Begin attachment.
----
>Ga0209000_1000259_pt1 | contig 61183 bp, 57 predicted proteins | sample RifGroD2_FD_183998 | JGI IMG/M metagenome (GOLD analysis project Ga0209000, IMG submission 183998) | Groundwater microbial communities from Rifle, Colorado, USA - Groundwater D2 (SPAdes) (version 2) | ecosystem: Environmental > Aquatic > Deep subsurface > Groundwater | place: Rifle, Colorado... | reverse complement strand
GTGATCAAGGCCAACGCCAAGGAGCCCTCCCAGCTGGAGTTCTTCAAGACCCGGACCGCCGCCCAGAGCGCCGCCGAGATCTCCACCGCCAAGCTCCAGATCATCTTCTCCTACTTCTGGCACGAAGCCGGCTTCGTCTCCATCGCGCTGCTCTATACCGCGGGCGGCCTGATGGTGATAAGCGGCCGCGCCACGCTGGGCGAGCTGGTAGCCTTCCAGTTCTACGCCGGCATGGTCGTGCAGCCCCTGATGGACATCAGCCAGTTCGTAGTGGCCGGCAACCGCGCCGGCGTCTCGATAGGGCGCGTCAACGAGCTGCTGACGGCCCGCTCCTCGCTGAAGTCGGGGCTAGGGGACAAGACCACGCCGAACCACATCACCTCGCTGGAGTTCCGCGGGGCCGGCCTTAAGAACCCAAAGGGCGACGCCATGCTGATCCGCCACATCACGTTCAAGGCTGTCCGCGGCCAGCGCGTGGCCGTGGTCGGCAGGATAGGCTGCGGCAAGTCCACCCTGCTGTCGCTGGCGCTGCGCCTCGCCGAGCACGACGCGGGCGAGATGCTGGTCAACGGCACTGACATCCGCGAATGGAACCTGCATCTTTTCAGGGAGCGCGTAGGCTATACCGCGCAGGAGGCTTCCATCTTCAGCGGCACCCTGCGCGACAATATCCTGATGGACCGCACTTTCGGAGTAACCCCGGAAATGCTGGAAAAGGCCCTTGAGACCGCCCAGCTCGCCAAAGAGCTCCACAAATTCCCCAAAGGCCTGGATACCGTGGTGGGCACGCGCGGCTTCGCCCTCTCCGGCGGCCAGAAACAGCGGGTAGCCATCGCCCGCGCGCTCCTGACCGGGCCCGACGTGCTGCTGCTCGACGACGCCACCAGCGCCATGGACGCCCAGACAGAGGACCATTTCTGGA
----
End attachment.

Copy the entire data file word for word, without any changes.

>Ga0209000_1000259_pt1 | contig 61183 bp, 57 predicted proteins | sample RifGroD2_FD_183998 | JGI IMG/M metagenome (GOLD analysis project Ga0209000, IMG submission 183998) | Groundwater microbial communities from Rifle, Colorado, USA - Groundwater D2 (SPAdes) (version 2) | ecosystem: Environmental > Aquatic > Deep subsurface > Groundwater | place: Rifle, Colorado... | reverse complement strand
GTGATCAAGGCCAACGCCAAGGAGCCCTCCCAGCTGGAGTTCTTCAAGACCCGGACCGCCGCCCAGAGCGCCGCCGAGATCTCCACCGCCAAGCTCCAGATCATCTTCTCCTACTTCTGGCACGAAGCCGGCTTCGTCTCCATCGCGCTGCTCTATACCGCGGGCGGCCTGATGGTGATAAGCGGCCGCGCCACGCTGGGCGAGCTGGTAGCCTTCCAGTTCTACGCCGGCATGGTCGTGCAGCCCCTGATGGACATCAGCCAGTTCGTAGTGGCCGGCAACCGCGCCGGCGTCTCGATAGGGCGCGTCAACGAGCTGCTGACGGCCCGCTCCTCGCTGAAGTCGGGGCTAGGGGACAAGACCACGCCGAACCACATCACCTCGCTGGAGTTCCGCGGGGCCGGCCTTAAGAACCCAAAGGGCGACGCCATGCTGATCCGCCACATCACGTTCAAGGCTGTCCGCGGCCAGCGCGTGGCCGTGGTCGGCAGGATAGGCTGCGGCAAGTCCACCCTGCTGTCGCTGGCGCTGCGCCTCGCCGAGCACGACGCGGGCGAGATGCTGGTCAACGGCACTGACATCCGCGAATGGAACCTGCATCTTTTCAGGGAGCGCGTAGGCTATACCGCGCAGGAGGCTTCCATCTTCAGCGGCACCCTGCGCGACAATATCCTGATGGACCGCACTTTCGGAGTAACCCCGGAAATGCTGGAAAAGGCCCTTGAGACCGCCCAGCTCGCCAAAGAGCTCCACAAATTCCCCAAAGGCCTGGATACCGTGGTGGGCACGCGCGGCTTCGCCCTCTCCGGCGGCCAGAAACAGCGGGTAGCCATCGCCCGCGCGCTCCTGACCGGGCCCGACGTGCTGCTGCTCGACGACGCCACCAGCGCCATGGACGCCCAGACAGAGGACCATTTCTGGA